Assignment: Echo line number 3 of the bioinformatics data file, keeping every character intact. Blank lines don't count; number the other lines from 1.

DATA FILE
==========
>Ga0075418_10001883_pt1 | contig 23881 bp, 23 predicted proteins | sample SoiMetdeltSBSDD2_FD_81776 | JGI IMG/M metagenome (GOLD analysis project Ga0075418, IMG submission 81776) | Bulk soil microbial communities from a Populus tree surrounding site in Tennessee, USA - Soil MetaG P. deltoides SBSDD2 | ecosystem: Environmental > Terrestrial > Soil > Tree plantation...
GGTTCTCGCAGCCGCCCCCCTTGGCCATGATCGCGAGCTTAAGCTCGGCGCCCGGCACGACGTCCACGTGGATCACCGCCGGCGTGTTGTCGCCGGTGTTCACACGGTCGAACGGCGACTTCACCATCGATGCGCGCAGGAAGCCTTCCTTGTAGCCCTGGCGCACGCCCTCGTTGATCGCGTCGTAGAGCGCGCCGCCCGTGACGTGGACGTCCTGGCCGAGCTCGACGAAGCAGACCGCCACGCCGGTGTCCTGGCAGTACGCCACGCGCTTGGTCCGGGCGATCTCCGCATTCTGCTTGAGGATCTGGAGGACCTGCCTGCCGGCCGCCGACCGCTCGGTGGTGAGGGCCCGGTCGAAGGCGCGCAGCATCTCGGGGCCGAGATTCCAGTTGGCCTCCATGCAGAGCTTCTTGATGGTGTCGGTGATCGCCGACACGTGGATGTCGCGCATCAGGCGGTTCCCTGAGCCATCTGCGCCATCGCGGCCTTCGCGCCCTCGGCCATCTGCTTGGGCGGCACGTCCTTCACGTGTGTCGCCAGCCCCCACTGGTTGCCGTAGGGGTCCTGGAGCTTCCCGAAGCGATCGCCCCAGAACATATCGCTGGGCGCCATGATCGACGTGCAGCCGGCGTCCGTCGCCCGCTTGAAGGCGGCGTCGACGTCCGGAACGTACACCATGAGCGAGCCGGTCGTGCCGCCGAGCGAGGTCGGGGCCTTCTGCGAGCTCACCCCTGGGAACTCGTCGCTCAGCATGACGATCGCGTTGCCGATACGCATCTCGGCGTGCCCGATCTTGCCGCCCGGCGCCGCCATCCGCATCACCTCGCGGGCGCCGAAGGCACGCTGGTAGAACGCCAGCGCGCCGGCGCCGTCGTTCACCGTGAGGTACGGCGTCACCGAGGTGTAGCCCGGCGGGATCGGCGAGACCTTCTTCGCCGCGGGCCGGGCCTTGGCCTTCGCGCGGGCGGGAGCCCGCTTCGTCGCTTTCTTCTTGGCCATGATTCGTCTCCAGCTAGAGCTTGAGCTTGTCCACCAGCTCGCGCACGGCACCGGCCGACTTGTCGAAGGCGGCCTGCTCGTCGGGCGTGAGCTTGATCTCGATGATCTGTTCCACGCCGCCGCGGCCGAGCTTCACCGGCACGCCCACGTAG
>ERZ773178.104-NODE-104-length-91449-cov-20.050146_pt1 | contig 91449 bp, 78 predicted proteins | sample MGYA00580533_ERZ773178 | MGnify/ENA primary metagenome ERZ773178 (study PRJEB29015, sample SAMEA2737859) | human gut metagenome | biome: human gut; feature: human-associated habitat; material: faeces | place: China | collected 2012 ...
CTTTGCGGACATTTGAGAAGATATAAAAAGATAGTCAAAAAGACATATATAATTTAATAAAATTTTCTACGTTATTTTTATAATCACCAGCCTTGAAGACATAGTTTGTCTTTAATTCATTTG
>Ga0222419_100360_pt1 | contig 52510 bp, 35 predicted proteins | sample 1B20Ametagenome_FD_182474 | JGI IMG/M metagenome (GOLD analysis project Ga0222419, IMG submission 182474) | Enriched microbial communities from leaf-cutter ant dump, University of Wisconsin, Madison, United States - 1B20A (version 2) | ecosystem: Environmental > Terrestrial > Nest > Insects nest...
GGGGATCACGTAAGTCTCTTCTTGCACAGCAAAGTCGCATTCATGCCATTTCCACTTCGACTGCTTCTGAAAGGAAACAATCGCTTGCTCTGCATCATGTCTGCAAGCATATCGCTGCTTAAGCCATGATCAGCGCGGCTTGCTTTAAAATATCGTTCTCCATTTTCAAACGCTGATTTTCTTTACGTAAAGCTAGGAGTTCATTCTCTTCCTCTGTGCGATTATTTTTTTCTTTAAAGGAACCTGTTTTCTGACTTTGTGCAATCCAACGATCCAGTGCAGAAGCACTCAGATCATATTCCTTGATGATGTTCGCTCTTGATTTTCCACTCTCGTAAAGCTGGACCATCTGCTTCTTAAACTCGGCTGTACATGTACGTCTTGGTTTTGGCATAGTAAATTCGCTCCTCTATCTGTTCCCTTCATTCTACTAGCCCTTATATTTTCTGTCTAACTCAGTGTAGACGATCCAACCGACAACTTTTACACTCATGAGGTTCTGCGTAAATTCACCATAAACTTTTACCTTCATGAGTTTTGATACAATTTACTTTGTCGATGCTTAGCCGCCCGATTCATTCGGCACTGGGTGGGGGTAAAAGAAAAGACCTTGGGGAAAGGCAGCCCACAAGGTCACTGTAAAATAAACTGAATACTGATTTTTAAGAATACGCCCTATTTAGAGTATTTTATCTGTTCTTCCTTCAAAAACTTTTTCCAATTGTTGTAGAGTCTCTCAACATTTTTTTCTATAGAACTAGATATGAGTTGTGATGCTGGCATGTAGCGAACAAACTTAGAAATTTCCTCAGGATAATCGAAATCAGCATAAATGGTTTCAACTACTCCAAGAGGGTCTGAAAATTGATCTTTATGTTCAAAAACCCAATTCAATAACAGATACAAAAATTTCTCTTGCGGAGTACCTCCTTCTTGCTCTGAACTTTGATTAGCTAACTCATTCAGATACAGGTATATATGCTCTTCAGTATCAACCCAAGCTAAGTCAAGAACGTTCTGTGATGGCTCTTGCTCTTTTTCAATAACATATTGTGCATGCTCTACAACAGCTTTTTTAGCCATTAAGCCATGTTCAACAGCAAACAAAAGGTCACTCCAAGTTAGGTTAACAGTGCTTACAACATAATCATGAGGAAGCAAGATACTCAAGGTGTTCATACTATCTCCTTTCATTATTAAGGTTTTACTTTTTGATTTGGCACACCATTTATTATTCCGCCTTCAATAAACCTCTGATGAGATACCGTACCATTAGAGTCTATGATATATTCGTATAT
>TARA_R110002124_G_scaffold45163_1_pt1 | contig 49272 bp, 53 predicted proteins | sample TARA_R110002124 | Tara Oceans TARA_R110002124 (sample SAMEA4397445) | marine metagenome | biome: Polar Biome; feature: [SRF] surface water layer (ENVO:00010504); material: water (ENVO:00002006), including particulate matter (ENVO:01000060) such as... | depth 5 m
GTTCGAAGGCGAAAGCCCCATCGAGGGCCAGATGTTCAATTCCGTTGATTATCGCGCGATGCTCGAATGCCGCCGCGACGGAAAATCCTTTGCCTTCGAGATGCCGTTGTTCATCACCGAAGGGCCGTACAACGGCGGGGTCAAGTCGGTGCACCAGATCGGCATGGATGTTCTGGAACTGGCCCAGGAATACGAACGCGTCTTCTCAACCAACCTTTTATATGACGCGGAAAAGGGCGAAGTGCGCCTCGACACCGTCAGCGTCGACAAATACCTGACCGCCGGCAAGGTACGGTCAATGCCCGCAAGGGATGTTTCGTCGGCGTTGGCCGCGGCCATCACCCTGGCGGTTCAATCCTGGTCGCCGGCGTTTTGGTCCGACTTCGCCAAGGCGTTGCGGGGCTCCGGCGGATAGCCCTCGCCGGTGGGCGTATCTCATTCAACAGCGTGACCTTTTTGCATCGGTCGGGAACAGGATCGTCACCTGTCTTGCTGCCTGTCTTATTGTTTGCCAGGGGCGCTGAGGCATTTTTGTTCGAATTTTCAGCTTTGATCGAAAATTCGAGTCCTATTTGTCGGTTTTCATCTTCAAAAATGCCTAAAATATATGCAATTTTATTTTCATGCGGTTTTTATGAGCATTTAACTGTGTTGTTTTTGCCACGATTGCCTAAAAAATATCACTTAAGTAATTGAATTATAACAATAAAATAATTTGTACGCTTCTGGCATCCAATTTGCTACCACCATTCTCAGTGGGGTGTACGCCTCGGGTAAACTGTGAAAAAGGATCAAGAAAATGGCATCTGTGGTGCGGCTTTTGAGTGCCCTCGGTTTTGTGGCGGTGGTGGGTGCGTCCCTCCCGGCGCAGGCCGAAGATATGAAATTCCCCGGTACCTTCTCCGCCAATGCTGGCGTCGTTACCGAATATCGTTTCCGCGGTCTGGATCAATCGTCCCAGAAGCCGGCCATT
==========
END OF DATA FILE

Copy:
>ERZ773178.104-NODE-104-length-91449-cov-20.050146_pt1 | contig 91449 bp, 78 predicted proteins | sample MGYA00580533_ERZ773178 | MGnify/ENA primary metagenome ERZ773178 (study PRJEB29015, sample SAMEA2737859) | human gut metagenome | biome: human gut; feature: human-associated habitat; material: faeces | place: China | collected 2012 ...